Missouri is one of several states currently experiencing significant increases in the number of new coronavirus cases. Since the Memorial Day holiday weekend, the number of confirmed cases increased by more than 5,700, according to surveillance data through June 20 from the Missouri Department of Health and Senior Services. This marked a four-week 44% increase, bringing the state total to 18,700 confirmed cases since the virus was first detected in Missouri in early March.
Fortunately, while confirmed cases have experienced new levels of growth in Missouri since May 23, hospitalizations and COVID-19-related deaths have continued to decline. Despite the aforementioned 44% increase in cases, during the same period, Missourians hospitalized with COVID-19 have dipped from an average of 694 per day during the week leading up to May 25 to 590 per day during the week of June 14. At the same time, daily COVID-19-related deaths have declined from nine to two statewide.
It may seem counterintuitive that Missouri is experiencing extreme growth in cases yet continued declines in both case-severity and mortality. However, analyzing data from the DHSS WebSurv syndromic surveillance system provides a probable explanation. In combination with social determinants of health and the presence of certain comorbid conditions, age is the single largest predictor of adverse outcomes related to COVID-19. Based on data from the largest single cohort study on COVID-19 to date, compared to individuals under age 50, people in their 60s are five times as likely to die from the disease. For individuals in their 70s, the proportional hazard increases to 8.5, while COVID-19 patients over age 80 face an 11-fold risk of death.
Missouri’s extreme growth in cases, and concurrent reductions in both hospitalization and mortality, can largely be explained by the age distribution of new cases in the state. At the peak of the surge in mid-April, the average age of Missourians with new COVID-19 cases was 56 years. On June 20, newly diagnosed COVID-19 patients were 38 years old on average. Missourians under age 45 make up 57% of the population – they’re also most likely to be exposed to COVID-19 by returning to work or participating in social events. During the first week of March, this cohort accounted for 23% of COVID-19 cases in the state. As of last week, they accounted for 63% of new cases.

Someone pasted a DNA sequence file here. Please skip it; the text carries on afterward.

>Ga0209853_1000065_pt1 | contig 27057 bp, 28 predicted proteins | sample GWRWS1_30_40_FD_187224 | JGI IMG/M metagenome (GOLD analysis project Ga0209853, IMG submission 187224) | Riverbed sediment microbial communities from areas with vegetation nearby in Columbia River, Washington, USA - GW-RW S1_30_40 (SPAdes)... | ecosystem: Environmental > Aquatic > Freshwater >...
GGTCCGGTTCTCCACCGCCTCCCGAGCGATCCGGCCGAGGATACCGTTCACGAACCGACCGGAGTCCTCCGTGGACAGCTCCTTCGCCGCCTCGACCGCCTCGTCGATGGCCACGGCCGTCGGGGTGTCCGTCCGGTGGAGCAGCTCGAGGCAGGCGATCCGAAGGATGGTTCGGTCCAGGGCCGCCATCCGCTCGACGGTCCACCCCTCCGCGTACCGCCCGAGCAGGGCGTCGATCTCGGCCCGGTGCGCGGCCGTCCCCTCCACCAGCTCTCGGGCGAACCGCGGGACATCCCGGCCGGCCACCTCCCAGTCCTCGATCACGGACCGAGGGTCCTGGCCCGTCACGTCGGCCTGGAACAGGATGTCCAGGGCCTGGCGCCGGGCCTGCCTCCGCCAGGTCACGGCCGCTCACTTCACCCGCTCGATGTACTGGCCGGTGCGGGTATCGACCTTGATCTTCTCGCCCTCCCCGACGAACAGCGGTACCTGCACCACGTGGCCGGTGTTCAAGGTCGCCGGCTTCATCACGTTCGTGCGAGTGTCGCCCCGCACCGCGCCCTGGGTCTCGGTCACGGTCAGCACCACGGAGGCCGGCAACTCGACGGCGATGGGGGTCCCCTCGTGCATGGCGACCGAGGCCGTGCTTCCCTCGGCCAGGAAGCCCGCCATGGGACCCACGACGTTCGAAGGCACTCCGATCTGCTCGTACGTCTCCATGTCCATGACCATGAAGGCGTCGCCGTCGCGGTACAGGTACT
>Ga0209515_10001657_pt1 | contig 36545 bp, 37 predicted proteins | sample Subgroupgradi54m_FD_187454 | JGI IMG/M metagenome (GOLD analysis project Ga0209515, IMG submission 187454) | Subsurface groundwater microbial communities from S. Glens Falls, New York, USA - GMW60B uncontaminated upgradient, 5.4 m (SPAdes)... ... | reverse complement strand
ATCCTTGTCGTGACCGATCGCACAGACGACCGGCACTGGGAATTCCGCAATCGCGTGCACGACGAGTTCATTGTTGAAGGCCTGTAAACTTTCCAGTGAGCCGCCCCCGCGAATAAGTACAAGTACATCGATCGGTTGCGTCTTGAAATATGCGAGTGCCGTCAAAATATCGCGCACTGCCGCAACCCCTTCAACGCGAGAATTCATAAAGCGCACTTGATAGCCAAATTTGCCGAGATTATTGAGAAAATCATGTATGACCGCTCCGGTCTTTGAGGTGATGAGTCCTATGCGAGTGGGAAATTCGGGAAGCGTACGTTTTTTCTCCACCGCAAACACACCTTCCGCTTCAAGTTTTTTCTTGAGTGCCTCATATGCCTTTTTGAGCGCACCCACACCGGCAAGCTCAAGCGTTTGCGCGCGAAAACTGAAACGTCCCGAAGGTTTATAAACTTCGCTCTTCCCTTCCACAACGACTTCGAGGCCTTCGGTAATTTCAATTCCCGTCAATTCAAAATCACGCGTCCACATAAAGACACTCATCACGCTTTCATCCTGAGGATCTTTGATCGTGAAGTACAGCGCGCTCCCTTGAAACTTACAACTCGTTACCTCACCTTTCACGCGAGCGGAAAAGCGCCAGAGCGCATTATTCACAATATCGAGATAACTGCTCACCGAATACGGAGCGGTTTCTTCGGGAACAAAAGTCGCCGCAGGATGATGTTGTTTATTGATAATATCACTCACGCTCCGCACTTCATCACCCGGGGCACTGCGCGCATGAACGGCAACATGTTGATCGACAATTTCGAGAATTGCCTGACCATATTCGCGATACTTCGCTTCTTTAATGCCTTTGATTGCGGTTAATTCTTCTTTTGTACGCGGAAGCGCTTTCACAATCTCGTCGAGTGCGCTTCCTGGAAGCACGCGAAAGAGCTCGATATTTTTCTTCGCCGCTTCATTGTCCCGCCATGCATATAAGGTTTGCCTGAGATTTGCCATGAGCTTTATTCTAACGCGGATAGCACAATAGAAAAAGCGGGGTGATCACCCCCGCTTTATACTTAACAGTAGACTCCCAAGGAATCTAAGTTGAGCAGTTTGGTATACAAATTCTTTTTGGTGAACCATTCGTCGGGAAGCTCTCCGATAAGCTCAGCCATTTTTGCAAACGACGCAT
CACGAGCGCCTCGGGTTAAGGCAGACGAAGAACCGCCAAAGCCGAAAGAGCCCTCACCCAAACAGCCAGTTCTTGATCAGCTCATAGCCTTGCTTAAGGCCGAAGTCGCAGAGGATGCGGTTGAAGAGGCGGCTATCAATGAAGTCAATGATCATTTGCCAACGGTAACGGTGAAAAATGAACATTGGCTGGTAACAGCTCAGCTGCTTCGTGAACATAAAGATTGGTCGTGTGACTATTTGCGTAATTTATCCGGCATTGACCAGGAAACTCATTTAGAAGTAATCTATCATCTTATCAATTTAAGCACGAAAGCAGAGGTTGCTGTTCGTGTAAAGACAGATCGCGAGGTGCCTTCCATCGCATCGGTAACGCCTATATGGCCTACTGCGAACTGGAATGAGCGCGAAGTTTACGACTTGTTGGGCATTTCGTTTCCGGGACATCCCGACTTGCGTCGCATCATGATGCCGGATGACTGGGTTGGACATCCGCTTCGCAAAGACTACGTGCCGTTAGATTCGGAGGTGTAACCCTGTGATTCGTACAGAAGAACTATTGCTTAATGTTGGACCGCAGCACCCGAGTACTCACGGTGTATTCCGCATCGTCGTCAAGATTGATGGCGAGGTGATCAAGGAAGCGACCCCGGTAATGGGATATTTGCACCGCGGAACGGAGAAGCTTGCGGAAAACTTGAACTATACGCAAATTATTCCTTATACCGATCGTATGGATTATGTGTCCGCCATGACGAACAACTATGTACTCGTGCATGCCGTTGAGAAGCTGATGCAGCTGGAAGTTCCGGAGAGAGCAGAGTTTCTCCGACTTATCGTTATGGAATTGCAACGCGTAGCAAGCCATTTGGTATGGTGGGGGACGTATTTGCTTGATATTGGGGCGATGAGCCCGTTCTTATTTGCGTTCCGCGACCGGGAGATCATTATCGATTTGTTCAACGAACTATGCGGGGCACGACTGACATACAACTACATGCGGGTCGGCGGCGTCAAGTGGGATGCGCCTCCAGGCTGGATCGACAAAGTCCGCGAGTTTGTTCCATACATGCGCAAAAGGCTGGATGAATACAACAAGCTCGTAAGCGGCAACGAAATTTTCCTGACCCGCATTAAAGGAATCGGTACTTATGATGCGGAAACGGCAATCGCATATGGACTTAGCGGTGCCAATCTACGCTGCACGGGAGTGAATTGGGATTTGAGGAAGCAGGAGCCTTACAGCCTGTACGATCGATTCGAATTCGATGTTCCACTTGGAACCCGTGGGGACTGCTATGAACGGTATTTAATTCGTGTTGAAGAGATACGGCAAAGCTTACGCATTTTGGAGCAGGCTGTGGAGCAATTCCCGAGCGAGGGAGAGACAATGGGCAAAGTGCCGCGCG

The good news: These individuals’ youth is a strong protective factor — they’re typically without underlying comorbid risk factors, such as diabetes, heart and pulmonary disease, which lends resilience to fight off secondary lung infections. The bad news: They are more likely to be asymptomatic, and therefore, more likely to unintentionally share the virus with at-risk friends and relatives.
The latest epidemiological models are picking up on these signals — two weeks ago the reproductive rate, or R-naught, was sustainably below one in every region of the state. Last week, it was uniformly over one, including the southeastern region where each case
was estimated to share the virus with 1.4 contacts.
The data are beginning to tell the story of consequences related to changing policies and attitudes in Missouri. And while the story hasn’t yet matriculated into the chapter on adverse outcomes, it’s important to understand that hospitalization, and death in particular, lag significantly behind new cases. While the full story is still being written, these data underscore the importance of physical distancing and masking among all Missourians, and among “young invincibles” in particular.
A downloadable PDF with complete information, including graphs, is available.